LAURA RANDALL is Professor of Economics at Hunter College. Her previous works include The Political Economy of Venezuelan Oil (Praeger, 1987).
The Political Economy of Mexican Oilby Laura Randall
This work follows upon the author's previous volume, The Political Economy of Venezuelan Oil, and investigates the general workings of the Mexican oil industry in relationship to the economics and politics of Mexico. Specifically the author examines Mexico's state-run oil concern, PEMEX, and the costs and benefits of Mexican oil policy--for the nation as a/i>
This work follows upon the author's previous volume, The Political Economy of Venezuelan Oil, and investigates the general workings of the Mexican oil industry in relationship to the economics and politics of Mexico. Specifically the author examines Mexico's state-run oil concern, PEMEX, and the costs and benefits of Mexican oil policy--for the nation as a whole and for special groups. Using in-depth interviews and extensive data from PEMEX and other sources, Randall explores issues such as PEMEX's relationships with workers and the oil union, with suppliers of capital goods and services, with the regions in which oil is produced, and with specific groups of oil consumers. Given the critical and negative publicity PEMEX has received over its lifetime, Randall also seeks to answer questions regarding the extent of corruption, overstaffing, and lax management within PEMEX, which she finds to be less than is often alleged. Students of energy and development economics will find Randall's study an important contribution to the literature of Latin American economic policy.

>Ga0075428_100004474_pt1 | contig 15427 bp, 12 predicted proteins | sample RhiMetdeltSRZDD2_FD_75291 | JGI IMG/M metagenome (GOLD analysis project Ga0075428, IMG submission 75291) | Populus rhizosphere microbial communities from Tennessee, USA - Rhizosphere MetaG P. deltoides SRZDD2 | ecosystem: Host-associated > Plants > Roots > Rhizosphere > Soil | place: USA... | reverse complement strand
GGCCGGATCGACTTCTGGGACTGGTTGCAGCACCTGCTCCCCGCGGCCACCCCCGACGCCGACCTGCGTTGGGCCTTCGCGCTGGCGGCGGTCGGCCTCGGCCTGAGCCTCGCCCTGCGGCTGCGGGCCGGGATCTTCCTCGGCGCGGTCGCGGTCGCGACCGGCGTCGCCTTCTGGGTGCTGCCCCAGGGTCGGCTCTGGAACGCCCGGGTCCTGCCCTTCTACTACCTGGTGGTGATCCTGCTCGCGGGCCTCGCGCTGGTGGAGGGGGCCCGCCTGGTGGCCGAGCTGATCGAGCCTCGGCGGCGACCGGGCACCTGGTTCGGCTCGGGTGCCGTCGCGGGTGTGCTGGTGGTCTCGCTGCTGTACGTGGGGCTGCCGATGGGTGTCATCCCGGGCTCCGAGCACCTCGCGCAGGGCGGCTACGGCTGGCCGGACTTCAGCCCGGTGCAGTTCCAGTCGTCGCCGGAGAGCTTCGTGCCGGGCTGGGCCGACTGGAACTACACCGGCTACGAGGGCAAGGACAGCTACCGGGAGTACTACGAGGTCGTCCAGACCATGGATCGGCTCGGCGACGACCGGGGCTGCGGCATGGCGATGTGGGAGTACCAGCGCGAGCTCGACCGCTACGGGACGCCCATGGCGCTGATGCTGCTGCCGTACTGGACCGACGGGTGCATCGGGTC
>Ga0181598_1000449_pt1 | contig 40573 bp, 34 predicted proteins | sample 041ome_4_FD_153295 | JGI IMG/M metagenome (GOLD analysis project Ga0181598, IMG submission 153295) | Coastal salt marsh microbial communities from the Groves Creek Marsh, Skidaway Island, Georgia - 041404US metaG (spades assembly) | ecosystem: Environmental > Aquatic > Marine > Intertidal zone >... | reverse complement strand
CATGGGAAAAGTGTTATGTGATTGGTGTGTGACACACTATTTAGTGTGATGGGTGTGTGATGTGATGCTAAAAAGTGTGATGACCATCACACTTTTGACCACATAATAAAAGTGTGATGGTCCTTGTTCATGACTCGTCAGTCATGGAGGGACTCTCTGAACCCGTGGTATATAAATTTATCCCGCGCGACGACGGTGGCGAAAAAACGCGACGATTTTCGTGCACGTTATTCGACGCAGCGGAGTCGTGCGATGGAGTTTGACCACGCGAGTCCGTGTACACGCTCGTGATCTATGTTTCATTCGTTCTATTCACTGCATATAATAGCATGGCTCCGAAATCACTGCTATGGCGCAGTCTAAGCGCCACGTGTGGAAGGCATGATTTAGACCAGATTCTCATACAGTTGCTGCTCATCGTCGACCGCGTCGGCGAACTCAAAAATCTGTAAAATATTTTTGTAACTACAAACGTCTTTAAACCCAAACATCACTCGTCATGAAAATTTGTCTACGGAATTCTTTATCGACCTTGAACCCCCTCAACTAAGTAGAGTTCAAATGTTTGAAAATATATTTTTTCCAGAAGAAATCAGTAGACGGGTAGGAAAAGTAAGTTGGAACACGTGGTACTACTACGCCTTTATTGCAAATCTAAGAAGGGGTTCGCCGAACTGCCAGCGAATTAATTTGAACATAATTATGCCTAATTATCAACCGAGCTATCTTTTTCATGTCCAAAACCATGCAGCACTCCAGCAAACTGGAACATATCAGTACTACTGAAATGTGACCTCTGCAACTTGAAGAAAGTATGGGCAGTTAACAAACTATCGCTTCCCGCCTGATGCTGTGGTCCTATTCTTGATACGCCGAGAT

In addition to examining the internal workings of PEMEX, Randall describes and analyzes measures taken to correct earlier abuses and to increase efficiency. She reveals the intricate relationships among Mexican oil production, OPEC, the United States, and other nations, and explores the contradictory aspects of Mexican economic and oil policies that inhibit the ability of the oil industry to reach official goals. Throughout, Randall traces the transformation of PEMEX from a nationalized industry that mainly produced crude oil for export to one that has expanded to include refined products and petrochemicals. As a result of this expansion, Randall demonstrates, PEMEX has had a major impact both on the market for labor and capital goods and on the regions in which it operates. Her conclusions regarding the current and future prospects for PEMEX have important implications for the study of economic and energy development throughout the Third World.
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